"I think it starts at 9, and a lot of it is because of these showcase tournaments," he said. "We recently went to a tournament in Atlanta that was supposed to have only 26 teams but ended up with 38. To win the tournament, on the last day you would have to win five games. That's too many. The team that won it was from Miami and they had already played 75 games. There was another tournament the next weekend and 90 percent of the teams in the first one played in that one. We sat that one out.
"When my son was 9 we were in the World Series in Panama City and we got in the losers bracket on Saturday. We started playing on Sunday at 9 a.m. and we finished at midnight. If we had won that game we would have had to play again at 1 a.m. There is a showcase tournament in Jupiter, Fla., in October, when kids should be shut down. Having those tournaments in the fall is ridiculous. There has to be a time for the kids to recover."
These tournaments have pitching innings limits, but rarely does a boy pitch in one game and totally rest in the next. Every position on the field involves throwing, so the arm never gets to completely recover.
"It's not just the pitching," said Tucker, who has four kids pitch on one day and four others who pitch on the next. "They pitch one game then have to play four more, plus all the warmup time."
Still, as Tucker knows, kids have to play the sport to learn it and to improve.
"It's a fine line in baseball," he said. "If a kid doesn't pitch, he simply won't be able to do it. It really is common sense, but every kid is different. I've had some in high school that could throw 100 pitches and not get fatigued, and I've had others that get tired more quickly. Really, there is no true formula."
The coach can look at his now-injured star as proof. Crownover pitched on back-to-back days only once in three seasons and did not throw a curveball in competition until his sophomore year. He competed the past five years in the prestigious East Cobb Baseball league, where he pitched once a week and did not play the field.
His father, Ringgold assistant coach David Crownover, has been with him at every level and says there never has been overuse.
"Everybody wants to play the blame game, but I don't think you can do that," he said. "I think there are so many throws in an arm and then something like this is going to happen. I don't think Matthew could have taken better care of his arm. You could ask anybody he's played for, and they would back that up.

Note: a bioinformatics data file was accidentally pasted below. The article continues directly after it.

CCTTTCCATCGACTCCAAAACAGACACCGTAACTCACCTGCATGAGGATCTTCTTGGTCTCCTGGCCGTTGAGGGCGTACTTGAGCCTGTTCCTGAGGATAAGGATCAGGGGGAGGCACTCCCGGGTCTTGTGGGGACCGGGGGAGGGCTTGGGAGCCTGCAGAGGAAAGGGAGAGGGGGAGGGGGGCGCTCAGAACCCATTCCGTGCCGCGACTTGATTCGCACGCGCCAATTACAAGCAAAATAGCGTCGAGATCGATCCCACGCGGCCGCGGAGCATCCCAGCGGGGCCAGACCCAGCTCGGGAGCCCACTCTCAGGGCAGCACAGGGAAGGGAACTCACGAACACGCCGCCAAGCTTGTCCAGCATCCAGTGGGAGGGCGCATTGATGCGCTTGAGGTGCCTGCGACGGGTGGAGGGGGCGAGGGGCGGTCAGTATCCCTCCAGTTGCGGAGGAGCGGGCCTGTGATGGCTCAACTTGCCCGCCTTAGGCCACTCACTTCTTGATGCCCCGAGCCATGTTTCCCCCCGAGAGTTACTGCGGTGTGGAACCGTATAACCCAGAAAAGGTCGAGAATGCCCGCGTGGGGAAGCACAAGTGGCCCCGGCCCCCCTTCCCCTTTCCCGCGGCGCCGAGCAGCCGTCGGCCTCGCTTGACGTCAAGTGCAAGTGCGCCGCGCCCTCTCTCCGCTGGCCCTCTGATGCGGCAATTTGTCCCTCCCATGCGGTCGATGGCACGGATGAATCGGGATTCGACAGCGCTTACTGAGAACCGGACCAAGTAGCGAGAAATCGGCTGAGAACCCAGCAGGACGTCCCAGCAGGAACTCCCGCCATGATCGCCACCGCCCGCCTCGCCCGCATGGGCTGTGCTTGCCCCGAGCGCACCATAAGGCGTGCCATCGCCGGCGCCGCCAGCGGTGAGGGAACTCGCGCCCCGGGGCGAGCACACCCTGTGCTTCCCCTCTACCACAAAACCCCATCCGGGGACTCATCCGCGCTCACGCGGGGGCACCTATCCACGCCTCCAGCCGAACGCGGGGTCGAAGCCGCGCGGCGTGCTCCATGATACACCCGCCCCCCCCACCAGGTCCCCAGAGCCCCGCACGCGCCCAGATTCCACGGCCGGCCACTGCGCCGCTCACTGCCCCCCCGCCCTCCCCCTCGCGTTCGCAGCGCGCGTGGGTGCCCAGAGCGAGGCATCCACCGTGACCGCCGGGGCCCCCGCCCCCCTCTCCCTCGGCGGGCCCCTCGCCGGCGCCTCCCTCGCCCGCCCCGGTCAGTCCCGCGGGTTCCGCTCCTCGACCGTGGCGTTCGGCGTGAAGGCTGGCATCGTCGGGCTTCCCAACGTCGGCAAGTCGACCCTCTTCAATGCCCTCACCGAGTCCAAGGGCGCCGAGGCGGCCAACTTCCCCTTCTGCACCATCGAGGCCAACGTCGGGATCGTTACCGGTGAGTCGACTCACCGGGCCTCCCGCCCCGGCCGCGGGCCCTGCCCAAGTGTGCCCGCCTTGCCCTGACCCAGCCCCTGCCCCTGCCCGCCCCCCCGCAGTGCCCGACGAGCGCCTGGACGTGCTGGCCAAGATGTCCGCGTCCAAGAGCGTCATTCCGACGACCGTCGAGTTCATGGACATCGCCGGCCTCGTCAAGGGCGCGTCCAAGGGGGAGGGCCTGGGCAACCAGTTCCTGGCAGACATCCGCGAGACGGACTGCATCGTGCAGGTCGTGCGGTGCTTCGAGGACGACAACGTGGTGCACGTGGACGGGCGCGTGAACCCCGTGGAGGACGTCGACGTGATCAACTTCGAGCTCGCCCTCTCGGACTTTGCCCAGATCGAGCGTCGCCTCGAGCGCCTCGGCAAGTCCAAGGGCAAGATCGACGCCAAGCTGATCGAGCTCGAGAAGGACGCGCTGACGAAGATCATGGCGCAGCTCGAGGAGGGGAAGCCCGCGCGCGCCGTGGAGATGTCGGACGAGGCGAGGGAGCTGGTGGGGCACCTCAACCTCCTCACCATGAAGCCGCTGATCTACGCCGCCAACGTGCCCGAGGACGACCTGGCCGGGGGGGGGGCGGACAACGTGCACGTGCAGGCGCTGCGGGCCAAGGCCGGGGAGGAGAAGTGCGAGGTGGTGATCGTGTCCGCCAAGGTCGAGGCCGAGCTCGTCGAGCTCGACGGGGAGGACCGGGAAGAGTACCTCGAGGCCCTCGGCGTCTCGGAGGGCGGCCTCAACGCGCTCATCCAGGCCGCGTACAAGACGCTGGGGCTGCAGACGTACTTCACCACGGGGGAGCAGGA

"In the summer he pitched every fifth day and never threw over 80 pitches in any game. Here at Ringgold he threw once a week. He's had two games he's thrown 100 pitches, and outside of the playoffs as a sophomore, he hasn't pitched on back-to-back days. He even took the fall off this year, not because his arm was hurting but because he wanted to prepare for his senior season."
The pitcher's mechanics aren't an issue, either. The ease at which he repeats his delivery was cited in a Perfect Game USA preseason article in which he was named a member of the Southeast Region Dream Team. Even Clemson's coaches lauded Crownover's delivery.
"I asked the Clemson coaches if they wanted me to work on anything in particular and they said no, that I had the cleanest delivery they had seen," Matthew Crownover said with a laugh before pausing. "There are different causes. For some it's overuse and others it's because they don't take care of their arm, and in some cases, like mine, it's how many throws you have left in your arm.
"My arm was in the best shape of my life this year; it had never felt better. It was a freak thing and I wouldn't have done anything different. I think it was just my time."
Lindsey Young is a sports writer at the Chattanooga Times Free Press who started work at the Chattanooga News-Free Press 24 years ago. He covers the Northwest Georgia prep beat and NASCAR. Lindsey’s hometown is Ringgold, Ga., and he graduated from Lakeview-Fort Oglethorpe High School. He received an associate’s degree from Dalton Junior College (now Dalton State) and a bachelor’s degree in communications from UTC. He has won several writing awards, including two Tennessee Sports ...